If you don’t trust Rondon to swing away, why not let Goldschmidt pinch-hit there, in a situation where the Reds would likely have to pitch to him, and use someone like Justin Williams to pinch-hit for the pitcher?  Even if you go to extras, you can still field a defense without issue.  To me, this makes more sense than trying to have a guy that is not a proficient bunter try to move them along so that you can hopefully get a hit from a guy two or three batters away.

Of course, the Cardinals wouldn’t have been in this predicament at all if the bats would have done their job.  They were able to score two runs in the first off of Vladimir Gutierrez, but after that nothing happened.  At one point, Gutierrez (who was making his second big league start) retired 10 batters in a row.  Cincinnati then used two of its best bullpen arms, Tejay Antone (who wears #70 and pitches better than Jumbo Diaz did when he wore it) and Lucas Sims.  Sims hadn’t gone over an inning so far this year, which is why he faltered in the ninth, but that was another reason not to hand him outs with a bunt.

Adam Wainwright was good, just not good enough.  He got into a bases-loaded situation in the first, but instead of walking a batter he hit them, which gives you the same results but doesn’t add to the chase for the team record.  (That was actually the fourth time the Cardinals have hit someone with the bases loaded, so someone probably should be looking up that record as well.)  He got burned by a two-run homer by Jesse Winker, but as I said in the preview, Winker and Castellanos are basically the Reds offense right now.  On the one hand, you would like to work around them, on the other, they are probably going to get theirs at some point.  Still, three runs in seven innings is a nice night of work that should have gotten him a win.  It was notable that he threw 50 pitches in the first two innings and 55 pitches in the last five.  When Waino gets settled in, look out.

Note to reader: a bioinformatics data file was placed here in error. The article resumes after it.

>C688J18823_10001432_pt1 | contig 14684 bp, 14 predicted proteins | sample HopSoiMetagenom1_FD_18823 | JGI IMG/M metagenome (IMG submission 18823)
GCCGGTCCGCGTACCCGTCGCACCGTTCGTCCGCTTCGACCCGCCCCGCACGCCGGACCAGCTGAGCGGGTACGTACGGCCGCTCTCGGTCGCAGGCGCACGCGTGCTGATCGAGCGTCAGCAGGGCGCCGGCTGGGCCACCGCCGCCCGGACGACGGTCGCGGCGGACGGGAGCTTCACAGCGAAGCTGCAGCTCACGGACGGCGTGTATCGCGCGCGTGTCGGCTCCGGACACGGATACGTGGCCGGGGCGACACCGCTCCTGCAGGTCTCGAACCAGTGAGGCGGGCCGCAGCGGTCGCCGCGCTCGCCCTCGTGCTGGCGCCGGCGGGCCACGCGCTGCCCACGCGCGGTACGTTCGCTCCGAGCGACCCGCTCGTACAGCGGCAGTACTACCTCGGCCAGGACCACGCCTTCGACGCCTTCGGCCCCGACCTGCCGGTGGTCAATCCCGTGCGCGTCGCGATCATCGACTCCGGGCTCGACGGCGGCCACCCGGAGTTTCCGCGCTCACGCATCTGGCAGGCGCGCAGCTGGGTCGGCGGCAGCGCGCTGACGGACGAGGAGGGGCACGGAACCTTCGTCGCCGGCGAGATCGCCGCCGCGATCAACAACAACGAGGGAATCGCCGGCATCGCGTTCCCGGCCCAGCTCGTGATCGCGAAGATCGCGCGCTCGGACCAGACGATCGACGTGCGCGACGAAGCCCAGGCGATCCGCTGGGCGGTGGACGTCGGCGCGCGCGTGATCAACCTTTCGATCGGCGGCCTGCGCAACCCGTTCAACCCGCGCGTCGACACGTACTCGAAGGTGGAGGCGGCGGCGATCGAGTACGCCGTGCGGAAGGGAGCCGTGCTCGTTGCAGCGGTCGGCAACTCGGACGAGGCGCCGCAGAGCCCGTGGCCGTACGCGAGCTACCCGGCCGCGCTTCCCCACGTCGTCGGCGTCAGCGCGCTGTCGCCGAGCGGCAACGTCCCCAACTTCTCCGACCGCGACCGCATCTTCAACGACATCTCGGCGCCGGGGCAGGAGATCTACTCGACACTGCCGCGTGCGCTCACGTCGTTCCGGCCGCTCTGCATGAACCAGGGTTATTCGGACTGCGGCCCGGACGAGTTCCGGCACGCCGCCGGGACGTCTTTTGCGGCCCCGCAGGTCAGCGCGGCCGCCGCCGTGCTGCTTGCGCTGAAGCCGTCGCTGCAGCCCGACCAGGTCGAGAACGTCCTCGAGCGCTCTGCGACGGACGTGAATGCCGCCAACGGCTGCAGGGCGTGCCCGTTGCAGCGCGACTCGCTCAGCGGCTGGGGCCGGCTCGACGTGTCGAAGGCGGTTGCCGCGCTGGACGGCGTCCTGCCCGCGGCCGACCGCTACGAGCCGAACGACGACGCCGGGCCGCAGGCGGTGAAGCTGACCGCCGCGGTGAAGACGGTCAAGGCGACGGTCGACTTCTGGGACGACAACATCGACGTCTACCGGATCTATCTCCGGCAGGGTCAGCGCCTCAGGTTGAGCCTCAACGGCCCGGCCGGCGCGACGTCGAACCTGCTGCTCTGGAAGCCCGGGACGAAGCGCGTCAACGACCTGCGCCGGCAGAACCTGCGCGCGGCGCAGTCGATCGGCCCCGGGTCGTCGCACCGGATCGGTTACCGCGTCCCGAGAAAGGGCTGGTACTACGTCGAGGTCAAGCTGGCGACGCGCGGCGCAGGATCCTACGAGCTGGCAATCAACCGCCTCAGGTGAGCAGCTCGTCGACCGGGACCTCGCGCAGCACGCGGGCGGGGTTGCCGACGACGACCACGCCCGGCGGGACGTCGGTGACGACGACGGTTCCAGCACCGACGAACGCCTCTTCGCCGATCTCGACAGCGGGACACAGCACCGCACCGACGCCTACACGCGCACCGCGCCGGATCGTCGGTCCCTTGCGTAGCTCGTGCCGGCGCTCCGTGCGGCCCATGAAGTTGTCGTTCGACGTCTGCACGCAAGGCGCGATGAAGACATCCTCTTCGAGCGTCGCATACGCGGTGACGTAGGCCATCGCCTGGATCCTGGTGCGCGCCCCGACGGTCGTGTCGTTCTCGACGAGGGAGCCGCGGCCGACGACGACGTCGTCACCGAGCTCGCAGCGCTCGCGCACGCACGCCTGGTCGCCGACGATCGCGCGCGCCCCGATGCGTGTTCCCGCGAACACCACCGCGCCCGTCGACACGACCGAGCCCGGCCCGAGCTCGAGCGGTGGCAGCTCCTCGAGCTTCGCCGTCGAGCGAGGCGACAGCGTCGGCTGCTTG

Daniel Ponce de Leon had a mixed outing and I’m still not sure how much I trust him, but it’s not like there were a ton of other options.  He wound up striking out the side, which is good and shows what he is capable of, but between the first and second strikeouts there was a walk, a RBI double, and another walk.  That extra run probably proved costly, though I imagine much of the ninth would have turned out the same way.  Ryan Helsley worked around a leadoff single to keep it 4-2, which is more in line with the Helsley we expect than the one we’ve seen of late.

Our Hero tag goes to Tommy Edman.  Not only was he the only Cardinal with two hits, not only did he score one of the two runs, he also was a key middle man in one of the best relays you’ll ever see.  With Tyler Stephenson on first, Tyler Naquin doubled off the wall.  Dylan Carlson played the carom perfectly and gunned it to Edman.  The throw was a smidgen high, but Edman jumped, caught the ball, recovered, and threw a strike to Yadier Molina who clearly tagged Stephenson before he got to the dish.  Just a remarkable piece of fielding and teamwork.

We’ll give the Goat to Jose Rondon.  Sure he shouldn’t have been asked to bunt, but that wasn’t a good one at all.  Plus he went 0-2 outside of that.

Cards need to rebound today.  The Brewers are playing Arizona and a Milwaukee win coupled with a St. Louis loss puts them in third.  It’s not an overwhelming problem this early, but it’s still not something you want to look at!